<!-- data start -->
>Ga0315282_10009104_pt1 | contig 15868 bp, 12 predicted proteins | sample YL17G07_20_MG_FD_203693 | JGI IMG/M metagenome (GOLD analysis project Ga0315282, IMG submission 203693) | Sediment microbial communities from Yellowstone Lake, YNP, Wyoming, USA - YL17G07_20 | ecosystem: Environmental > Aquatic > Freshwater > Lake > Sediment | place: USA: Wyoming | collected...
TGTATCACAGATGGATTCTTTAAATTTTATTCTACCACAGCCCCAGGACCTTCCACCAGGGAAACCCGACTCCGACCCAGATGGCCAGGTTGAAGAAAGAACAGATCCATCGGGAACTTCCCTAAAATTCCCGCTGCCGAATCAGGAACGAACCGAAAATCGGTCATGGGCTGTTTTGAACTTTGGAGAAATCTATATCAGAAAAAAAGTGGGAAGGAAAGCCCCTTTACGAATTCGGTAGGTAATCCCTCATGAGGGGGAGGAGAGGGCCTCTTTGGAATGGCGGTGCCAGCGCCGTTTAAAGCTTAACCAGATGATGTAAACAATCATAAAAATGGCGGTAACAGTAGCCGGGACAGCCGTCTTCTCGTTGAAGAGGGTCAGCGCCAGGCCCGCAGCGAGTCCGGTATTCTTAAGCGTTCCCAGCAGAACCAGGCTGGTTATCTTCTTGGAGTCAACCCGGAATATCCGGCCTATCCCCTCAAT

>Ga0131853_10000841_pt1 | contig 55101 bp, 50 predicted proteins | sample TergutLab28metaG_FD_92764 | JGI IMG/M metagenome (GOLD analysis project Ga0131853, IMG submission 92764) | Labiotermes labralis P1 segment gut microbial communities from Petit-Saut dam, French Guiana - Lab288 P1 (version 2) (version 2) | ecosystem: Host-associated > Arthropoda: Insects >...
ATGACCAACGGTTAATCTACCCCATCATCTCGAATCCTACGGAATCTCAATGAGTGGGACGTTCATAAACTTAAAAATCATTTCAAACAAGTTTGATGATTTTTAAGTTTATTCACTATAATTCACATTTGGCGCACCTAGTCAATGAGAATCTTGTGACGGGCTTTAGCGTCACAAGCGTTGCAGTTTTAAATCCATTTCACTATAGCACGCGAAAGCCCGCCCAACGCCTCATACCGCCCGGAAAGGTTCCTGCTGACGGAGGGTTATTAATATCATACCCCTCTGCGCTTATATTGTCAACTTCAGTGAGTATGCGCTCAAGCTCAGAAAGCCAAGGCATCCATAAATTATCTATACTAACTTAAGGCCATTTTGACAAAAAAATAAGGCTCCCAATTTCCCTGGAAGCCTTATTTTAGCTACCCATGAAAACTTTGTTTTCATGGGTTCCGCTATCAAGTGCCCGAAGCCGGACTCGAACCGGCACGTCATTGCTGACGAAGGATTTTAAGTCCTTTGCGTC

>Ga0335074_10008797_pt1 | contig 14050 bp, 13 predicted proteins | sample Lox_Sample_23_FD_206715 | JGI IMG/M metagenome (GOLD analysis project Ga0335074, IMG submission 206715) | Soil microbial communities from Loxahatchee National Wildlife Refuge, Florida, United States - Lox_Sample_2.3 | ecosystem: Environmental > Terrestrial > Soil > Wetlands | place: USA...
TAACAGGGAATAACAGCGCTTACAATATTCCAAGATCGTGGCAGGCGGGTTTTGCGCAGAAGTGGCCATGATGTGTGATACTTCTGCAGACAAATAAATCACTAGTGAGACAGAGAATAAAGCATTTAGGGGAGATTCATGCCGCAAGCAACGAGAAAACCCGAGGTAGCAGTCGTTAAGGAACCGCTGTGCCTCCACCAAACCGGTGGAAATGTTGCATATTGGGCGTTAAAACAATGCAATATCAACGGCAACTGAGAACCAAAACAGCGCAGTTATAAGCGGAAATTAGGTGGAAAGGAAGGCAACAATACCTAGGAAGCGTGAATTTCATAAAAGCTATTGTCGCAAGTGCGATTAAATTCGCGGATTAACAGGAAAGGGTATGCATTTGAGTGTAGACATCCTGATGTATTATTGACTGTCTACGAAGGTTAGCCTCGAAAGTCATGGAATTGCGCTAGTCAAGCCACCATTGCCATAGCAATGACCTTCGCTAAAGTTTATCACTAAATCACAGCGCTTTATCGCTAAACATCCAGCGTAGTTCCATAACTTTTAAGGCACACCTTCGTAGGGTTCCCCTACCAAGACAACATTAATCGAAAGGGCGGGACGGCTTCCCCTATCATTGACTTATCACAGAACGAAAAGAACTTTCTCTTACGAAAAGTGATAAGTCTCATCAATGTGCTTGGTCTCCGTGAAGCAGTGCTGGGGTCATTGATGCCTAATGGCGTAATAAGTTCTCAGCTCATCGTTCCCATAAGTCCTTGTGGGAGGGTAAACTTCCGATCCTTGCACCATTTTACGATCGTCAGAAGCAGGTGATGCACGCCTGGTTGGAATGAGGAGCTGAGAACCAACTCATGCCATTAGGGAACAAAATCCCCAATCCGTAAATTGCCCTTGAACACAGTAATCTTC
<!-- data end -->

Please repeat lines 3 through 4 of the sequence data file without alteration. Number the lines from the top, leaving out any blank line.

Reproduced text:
>Ga0131853_10000841_pt1 | contig 55101 bp, 50 predicted proteins | sample TergutLab28metaG_FD_92764 | JGI IMG/M metagenome (GOLD analysis project Ga0131853, IMG submission 92764) | Labiotermes labralis P1 segment gut microbial communities from Petit-Saut dam, French Guiana - Lab288 P1 (version 2) (version 2) | ecosystem: Host-associated > Arthropoda: Insects >...
ATGACCAACGGTTAATCTACCCCATCATCTCGAATCCTACGGAATCTCAATGAGTGGGACGTTCATAAACTTAAAAATCATTTCAAACAAGTTTGATGATTTTTAAGTTTATTCACTATAATTCACATTTGGCGCACCTAGTCAATGAGAATCTTGTGACGGGCTTTAGCGTCACAAGCGTTGCAGTTTTAAATCCATTTCACTATAGCACGCGAAAGCCCGCCCAACGCCTCATACCGCCCGGAAAGGTTCCTGCTGACGGAGGGTTATTAATATCATACCCCTCTGCGCTTATATTGTCAACTTCAGTGAGTATGCGCTCAAGCTCAGAAAGCCAAGGCATCCATAAATTATCTATACTAACTTAAGGCCATTTTGACAAAAAAATAAGGCTCCCAATTTCCCTGGAAGCCTTATTTTAGCTACCCATGAAAACTTTGTTTTCATGGGTTCCGCTATCAAGTGCCCGAAGCCGGACTCGAACCGGCACGTCATTGCTGACGAAGGATTTTAAGTCCTTTGCGTC